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A perfect storm of disgrace

Yesterday, Stuart Taylor spoke to the Washington, D.C. chapter of the Federalist Society about the Duke lacrosse “rape” case. In my view, Taylor is probably the pre-eminent reporter of legal/political matters, an enterprise to which he brings to bear great intelligence, strong knowledge of the law, and stubborn fair-mindedness.
Along with K.C. Johnson, he has written Until Proven Innocent, Political Correctness and the Shameful Injustices of the Duke Lacrosse Rape Case. Today, he provided an overview of this wretched affair which, in essence, was the product of three rotten forces — a corrupt prosecutor, a rotten academic institution, and the liberal MSM.
The prosecutor, Mike Nifong, brought charges after a woman who was about to be committed to a mental institution claimed she had been raped. In the hours immediately after making this claim, she changed her story often enough that the police officer in attendance was certain no charges would be brought. Nor would they have been, but for the fact that Nifong was facing an election he was almost certain to lose to an opponent he had once fired and who probably would have fired him, thus costing him his pension. Nifong brought the charges because he believed that pursuing a rape case, however baseless, involving a black woman and white defendants would enable him to win enough black votes in Durham to maintain office. As the accuser’s story unraveled, Nifong persisted, suppressing evidence and launching an all-out media assault on the wrongfully accused Duke student-athletes. The suppression kept the case alive; the media assault furthered Nifong’s political aims.
The academic institution, Duke University, contains two sets of villains — (1) the 88 faculty members (about one-fourth of the arts and sciences faculty) who, without regard to the evidence, publicly adjudged as guilty the three accused Duke students, the entire Duke lacrosse team, and white America in general and (2) university president Richard Brodhead, who “enabled” this rabid portion of the faculty and did nothing to defend Duke’s students even as their innocence became clear.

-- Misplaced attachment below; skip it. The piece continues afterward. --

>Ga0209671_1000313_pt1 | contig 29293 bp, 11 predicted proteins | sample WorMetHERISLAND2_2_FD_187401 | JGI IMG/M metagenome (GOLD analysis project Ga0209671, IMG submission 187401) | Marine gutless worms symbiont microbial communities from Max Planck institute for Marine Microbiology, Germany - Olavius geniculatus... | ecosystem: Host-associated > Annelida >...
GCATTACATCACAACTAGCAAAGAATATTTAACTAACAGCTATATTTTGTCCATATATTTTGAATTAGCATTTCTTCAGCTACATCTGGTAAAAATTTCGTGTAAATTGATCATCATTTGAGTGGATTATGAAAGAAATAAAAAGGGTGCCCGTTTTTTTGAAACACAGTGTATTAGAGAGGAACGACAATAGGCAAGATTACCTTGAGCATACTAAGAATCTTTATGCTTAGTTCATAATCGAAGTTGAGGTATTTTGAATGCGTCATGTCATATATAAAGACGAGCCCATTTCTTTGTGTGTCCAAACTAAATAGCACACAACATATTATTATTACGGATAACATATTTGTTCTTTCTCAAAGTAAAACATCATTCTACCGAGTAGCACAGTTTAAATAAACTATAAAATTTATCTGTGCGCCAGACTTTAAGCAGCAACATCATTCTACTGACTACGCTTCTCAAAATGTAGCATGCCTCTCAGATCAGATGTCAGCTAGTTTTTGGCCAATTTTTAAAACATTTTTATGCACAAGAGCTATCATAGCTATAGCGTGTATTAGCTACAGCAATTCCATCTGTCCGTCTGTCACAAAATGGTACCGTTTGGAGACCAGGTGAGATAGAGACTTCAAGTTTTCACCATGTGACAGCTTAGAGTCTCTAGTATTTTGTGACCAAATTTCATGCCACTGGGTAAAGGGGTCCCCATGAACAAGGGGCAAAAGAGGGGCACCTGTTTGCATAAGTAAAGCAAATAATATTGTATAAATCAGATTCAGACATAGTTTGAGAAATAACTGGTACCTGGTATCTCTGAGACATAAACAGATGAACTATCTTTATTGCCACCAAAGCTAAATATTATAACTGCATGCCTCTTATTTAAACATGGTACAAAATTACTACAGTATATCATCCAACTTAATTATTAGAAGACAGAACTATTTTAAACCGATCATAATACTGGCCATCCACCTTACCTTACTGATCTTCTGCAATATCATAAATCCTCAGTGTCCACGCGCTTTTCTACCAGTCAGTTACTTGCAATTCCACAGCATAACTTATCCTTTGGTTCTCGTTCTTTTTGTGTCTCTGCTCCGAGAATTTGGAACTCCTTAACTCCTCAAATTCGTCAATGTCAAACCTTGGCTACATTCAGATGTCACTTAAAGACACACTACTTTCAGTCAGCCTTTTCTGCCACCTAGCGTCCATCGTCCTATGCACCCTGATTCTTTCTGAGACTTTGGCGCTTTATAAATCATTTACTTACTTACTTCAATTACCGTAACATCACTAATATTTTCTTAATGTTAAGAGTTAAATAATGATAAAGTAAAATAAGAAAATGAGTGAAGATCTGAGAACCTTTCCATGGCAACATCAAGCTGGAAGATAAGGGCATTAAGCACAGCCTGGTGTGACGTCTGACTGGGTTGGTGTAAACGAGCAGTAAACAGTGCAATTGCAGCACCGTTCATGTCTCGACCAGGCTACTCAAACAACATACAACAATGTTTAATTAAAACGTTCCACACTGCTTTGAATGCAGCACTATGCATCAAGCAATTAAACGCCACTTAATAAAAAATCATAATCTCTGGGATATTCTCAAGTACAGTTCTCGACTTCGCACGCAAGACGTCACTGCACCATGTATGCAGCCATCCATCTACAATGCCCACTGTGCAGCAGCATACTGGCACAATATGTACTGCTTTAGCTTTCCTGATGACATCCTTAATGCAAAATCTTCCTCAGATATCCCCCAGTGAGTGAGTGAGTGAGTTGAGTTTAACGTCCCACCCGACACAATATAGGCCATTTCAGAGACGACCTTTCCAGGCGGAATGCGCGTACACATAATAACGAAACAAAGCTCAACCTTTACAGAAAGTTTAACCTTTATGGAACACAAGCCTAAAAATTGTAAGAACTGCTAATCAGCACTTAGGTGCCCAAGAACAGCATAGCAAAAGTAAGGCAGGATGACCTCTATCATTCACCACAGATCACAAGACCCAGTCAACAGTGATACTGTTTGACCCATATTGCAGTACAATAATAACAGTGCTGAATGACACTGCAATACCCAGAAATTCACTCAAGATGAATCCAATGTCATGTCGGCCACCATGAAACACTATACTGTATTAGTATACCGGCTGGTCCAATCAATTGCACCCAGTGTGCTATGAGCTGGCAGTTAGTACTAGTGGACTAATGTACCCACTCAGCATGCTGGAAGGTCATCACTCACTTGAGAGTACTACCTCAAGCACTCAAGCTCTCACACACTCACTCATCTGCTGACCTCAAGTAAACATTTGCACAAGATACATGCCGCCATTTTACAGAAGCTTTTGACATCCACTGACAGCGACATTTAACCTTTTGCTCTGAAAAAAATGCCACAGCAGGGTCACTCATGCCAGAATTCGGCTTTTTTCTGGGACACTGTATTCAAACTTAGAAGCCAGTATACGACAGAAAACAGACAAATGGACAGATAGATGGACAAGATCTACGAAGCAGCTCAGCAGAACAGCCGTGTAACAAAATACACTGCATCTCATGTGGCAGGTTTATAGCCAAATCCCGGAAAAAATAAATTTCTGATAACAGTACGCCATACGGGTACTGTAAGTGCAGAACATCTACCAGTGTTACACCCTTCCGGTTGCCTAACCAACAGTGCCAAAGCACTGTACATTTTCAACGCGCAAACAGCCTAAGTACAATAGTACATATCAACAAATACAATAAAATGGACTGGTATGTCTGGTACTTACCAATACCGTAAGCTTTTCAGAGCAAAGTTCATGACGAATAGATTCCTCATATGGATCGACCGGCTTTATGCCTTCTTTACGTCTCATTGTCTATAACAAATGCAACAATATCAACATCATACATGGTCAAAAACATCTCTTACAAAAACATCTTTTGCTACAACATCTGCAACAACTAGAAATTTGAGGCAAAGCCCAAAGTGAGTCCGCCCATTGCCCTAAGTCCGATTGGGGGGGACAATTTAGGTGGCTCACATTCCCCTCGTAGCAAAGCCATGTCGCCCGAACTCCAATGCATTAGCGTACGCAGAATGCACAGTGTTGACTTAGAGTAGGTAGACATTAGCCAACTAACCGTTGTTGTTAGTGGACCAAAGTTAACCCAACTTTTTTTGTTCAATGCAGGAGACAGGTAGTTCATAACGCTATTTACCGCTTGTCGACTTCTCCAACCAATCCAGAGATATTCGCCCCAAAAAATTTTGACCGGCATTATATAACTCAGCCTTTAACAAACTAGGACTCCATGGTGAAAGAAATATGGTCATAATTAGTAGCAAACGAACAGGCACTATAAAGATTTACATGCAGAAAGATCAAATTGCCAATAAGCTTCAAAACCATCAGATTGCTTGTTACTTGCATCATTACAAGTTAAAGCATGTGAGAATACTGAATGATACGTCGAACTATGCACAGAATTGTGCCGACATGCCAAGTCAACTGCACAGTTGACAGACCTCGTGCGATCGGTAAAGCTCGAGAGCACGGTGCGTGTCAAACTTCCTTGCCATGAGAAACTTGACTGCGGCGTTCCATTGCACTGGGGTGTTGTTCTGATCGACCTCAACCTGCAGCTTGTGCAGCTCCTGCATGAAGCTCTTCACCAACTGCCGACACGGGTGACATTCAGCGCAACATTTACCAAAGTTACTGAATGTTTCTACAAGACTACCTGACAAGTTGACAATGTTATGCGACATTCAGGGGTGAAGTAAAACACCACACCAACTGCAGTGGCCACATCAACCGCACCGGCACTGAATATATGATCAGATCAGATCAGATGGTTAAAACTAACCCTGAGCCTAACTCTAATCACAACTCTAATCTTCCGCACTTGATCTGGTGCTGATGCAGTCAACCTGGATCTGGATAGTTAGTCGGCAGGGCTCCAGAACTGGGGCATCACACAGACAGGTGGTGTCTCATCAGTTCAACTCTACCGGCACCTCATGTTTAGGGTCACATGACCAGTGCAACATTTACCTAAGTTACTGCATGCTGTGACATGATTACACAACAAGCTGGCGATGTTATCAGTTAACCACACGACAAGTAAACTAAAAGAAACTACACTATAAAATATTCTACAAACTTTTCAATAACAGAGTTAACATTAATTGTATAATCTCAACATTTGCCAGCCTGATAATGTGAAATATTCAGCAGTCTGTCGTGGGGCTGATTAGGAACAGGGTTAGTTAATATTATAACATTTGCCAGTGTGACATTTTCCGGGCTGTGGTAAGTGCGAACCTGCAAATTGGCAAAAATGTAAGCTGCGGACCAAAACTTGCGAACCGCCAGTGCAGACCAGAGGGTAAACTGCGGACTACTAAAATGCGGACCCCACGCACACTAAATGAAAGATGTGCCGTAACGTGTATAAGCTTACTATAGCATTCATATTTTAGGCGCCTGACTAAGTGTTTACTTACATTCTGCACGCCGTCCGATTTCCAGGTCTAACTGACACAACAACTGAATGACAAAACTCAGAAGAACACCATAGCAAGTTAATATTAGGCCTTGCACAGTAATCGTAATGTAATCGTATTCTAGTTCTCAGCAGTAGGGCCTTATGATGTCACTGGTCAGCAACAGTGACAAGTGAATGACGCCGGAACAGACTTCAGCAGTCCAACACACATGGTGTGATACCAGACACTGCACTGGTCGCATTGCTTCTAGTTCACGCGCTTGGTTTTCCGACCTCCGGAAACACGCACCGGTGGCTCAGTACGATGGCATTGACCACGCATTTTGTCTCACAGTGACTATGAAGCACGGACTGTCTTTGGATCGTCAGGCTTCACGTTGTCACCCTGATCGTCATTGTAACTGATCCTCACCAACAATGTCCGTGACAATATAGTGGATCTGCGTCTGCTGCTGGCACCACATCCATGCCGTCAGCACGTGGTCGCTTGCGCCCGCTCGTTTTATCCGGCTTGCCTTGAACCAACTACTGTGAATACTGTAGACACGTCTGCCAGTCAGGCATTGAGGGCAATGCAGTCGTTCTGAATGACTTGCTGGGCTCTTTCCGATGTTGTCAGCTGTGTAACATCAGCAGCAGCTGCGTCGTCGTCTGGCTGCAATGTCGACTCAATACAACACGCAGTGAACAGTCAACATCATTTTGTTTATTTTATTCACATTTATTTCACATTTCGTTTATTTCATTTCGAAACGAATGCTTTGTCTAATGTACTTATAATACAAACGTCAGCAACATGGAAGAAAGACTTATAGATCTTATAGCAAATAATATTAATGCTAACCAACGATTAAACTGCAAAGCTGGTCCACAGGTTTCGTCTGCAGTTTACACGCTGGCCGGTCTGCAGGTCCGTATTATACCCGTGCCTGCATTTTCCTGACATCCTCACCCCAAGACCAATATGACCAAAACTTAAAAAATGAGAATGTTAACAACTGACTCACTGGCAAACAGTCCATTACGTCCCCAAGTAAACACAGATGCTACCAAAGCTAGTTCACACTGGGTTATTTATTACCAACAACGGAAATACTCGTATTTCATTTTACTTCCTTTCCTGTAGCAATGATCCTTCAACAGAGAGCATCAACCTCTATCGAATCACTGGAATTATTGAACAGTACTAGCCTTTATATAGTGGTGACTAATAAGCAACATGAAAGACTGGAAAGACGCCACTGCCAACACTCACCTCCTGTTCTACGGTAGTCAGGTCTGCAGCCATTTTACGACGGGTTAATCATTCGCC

The execrable behavior of the professors is exemplified by one Houston Baker (now at Vanderbilt). The demagogic Baker excoriated the lacrosse team for their “silent whiteness” and their “white, male, athletic privilege.” He called for the “immediate dismissals” by Duke of “the team itself and its players,” to combat the “abhorrent sexual assault, verbal racial violence, and drunken white male privilege loosed amongst us.” After the innocence of the accused players had become clear, Baker received an email from the mother of a member of the lacrosse team (who hadn’t been accused) asking if he would reconsider his earlier statements. Baker responded, by typing “LIES” and indicating that his correspondent was the mother of a “farm animal.” Eventually Baker, a post-modernist if nothing else, fell back to arguing that it didn’t matter whether the rape allegations were true.
But Brodhead’s villainy (the below account of which goes beyond what Taylor said yesterday) arguably exceeds that of Houston Baker and the rest of the gang of 88. While, the faculty members were blinded by hatred and a dopey ideology, Brodhead saw things clearly. His actions, like Nifong’s, were the result of cynicism and opportunism.
At the outset of his tenure as president of Duke, Brodhead had given Duke’s basketball coach Mike Krzyzewski a new multi-million dollar deal. Brodhead thus incurred the ire of many faculty members who were jealous of Coach K’s deal and the status of athletics on campus that it represented. When the rape charges arose, Brodhead’s options were to appease Duke’s leftist faculty or to grant Duke students the presumption of innocence. The faculty made it clear to Brodhead that he could not do both. At an emergency meeting of the Academic Council on March 30, 2006, Brodhead urged caution and asked faculty to wait for the facts to come out. But the assembled professors, around 10 percent of the arts and sciences faculty, responded with vitriolic attacks against the team.
Knowing that Harvard president Larry Summers had recently lost a faculty no-confidence vote at Harvard, Brodhead made his choice. Shortly after the March 30 meeting with the faculty “lynch mob,” Brodhead cancelled the lacrosse season and appointed a

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